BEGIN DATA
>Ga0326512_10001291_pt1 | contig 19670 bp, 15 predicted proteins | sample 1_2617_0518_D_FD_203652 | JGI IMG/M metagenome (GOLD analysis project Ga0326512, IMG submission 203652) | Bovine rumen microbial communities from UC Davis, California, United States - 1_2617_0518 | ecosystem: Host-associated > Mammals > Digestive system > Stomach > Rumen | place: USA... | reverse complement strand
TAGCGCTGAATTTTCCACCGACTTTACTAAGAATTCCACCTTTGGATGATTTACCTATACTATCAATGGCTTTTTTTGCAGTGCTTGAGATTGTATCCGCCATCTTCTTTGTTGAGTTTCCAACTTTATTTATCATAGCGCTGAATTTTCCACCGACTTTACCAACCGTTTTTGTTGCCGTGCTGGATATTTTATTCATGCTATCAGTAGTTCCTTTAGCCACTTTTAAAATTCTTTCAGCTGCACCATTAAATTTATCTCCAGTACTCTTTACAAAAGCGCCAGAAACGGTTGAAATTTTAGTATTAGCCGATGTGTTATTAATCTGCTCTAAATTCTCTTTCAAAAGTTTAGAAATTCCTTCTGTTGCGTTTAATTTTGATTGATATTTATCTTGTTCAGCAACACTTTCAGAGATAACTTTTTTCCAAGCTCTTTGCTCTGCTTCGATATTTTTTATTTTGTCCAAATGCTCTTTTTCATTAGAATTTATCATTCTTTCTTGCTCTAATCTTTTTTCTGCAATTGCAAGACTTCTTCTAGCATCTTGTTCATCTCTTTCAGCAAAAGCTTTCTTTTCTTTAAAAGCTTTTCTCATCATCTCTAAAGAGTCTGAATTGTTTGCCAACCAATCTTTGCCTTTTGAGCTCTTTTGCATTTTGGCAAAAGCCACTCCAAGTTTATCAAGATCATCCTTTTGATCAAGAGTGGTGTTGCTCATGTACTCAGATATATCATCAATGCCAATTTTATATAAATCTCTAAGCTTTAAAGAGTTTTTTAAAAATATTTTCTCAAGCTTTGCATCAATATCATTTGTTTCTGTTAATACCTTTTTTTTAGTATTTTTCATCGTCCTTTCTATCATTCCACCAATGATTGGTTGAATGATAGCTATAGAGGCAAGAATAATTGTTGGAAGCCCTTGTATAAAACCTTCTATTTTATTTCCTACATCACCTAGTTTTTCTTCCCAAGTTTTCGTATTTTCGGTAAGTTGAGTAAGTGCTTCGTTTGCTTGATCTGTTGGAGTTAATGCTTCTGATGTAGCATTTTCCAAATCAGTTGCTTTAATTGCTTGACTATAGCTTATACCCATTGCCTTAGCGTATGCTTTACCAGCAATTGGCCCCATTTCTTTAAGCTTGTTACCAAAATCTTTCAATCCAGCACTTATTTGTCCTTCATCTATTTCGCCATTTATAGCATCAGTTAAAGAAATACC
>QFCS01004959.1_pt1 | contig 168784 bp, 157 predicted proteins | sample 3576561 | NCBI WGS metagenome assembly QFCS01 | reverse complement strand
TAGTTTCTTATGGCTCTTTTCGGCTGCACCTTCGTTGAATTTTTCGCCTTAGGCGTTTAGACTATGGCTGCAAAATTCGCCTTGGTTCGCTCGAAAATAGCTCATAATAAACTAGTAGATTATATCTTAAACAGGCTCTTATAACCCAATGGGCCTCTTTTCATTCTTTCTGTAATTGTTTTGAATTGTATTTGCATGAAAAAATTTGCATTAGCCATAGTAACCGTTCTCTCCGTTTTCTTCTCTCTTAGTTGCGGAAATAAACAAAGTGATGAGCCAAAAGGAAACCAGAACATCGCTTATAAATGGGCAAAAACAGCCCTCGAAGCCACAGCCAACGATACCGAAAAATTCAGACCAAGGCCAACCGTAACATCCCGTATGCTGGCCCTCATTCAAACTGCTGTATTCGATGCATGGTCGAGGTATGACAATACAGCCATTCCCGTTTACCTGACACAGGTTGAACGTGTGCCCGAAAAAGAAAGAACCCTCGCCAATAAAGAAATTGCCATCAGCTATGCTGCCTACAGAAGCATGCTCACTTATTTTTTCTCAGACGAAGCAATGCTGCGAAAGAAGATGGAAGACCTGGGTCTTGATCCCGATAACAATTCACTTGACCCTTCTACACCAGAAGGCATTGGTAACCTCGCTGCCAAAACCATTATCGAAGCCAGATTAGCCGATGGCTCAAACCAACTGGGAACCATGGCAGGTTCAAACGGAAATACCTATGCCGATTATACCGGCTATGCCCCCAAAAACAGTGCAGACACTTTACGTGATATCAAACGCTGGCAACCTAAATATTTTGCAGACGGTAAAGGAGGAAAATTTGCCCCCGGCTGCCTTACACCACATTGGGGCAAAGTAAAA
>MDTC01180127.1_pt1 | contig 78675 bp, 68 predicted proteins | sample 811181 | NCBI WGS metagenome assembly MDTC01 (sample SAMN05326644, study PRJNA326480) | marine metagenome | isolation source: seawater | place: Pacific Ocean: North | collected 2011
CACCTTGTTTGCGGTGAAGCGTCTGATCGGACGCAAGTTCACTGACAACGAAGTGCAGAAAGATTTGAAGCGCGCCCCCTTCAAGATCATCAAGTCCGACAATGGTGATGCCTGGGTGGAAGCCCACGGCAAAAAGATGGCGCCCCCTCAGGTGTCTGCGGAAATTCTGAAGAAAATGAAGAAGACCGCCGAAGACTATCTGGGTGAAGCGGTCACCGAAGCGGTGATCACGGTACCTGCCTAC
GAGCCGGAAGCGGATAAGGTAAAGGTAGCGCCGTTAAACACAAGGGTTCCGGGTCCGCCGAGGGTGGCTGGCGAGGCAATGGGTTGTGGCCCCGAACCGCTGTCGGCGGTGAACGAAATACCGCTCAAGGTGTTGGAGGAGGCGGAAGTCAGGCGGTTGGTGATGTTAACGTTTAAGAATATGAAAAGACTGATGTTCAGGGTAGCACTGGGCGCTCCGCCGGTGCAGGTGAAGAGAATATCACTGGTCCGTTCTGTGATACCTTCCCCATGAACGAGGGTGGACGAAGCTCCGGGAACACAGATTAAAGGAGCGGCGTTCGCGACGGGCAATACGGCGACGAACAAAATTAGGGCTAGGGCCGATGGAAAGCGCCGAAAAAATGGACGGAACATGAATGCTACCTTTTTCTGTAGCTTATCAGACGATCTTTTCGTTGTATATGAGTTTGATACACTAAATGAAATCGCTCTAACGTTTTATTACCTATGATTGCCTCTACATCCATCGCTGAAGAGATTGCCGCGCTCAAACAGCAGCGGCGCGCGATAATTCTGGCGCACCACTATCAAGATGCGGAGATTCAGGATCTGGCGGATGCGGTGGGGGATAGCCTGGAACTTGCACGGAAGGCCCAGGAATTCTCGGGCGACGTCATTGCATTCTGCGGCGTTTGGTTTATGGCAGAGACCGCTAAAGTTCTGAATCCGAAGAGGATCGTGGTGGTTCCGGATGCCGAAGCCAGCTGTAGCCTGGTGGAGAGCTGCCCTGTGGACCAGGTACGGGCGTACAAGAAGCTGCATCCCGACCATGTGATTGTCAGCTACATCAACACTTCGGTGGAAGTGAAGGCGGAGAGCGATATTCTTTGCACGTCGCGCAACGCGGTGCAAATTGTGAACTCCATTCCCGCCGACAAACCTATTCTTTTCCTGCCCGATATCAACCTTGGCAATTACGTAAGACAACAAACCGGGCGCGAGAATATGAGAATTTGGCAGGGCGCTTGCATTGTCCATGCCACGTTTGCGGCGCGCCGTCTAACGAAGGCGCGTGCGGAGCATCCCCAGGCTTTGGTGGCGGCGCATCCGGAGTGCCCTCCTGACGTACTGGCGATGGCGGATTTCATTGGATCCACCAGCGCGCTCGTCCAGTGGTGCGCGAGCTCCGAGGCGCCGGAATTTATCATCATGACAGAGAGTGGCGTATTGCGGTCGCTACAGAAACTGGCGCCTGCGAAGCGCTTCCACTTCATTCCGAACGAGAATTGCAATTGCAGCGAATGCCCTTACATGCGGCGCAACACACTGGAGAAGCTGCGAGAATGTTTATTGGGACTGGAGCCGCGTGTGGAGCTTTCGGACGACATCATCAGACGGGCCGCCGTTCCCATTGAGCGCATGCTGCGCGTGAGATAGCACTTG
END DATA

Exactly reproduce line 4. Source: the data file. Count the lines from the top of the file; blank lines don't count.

TAGTTTCTTATGGCTCTTTTCGGCTGCACCTTCGTTGAATTTTTCGCCTTAGGCGTTTAGACTATGGCTGCAAAATTCGCCTTGGTTCGCTCGAAAATAGCTCATAATAAACTAGTAGATTATATCTTAAACAGGCTCTTATAACCCAATGGGCCTCTTTTCATTCTTTCTGTAATTGTTTTGAATTGTATTTGCATGAAAAAATTTGCATTAGCCATAGTAACCGTTCTCTCCGTTTTCTTCTCTCTTAGTTGCGGAAATAAACAAAGTGATGAGCCAAAAGGAAACCAGAACATCGCTTATAAATGGGCAAAAACAGCCCTCGAAGCCACAGCCAACGATACCGAAAAATTCAGACCAAGGCCAACCGTAACATCCCGTATGCTGGCCCTCATTCAAACTGCTGTATTCGATGCATGGTCGAGGTATGACAATACAGCCATTCCCGTTTACCTGACACAGGTTGAACGTGTGCCCGAAAAAGAAAGAACCCTCGCCAATAAAGAAATTGCCATCAGCTATGCTGCCTACAGAAGCATGCTCACTTATTTTTTCTCAGACGAAGCAATGCTGCGAAAGAAGATGGAAGACCTGGGTCTTGATCCCGATAACAATTCACTTGACCCTTCTACACCAGAAGGCATTGGTAACCTCGCTGCCAAAACCATTATCGAAGCCAGATTAGCCGATGGCTCAAACCAACTGGGAACCATGGCAGGTTCAAACGGAAATACCTATGCCGATTATACCGGCTATGCCCCCAAAAACAGTGCAGACACTTTACGTGATATCAAACGCTGGCAACCTAAATATTTTGCAGACGGTAAAGGAGGAAAATTTGCCCCCGGCTGCCTTACACCACATTGGGGCAAAGTAAAA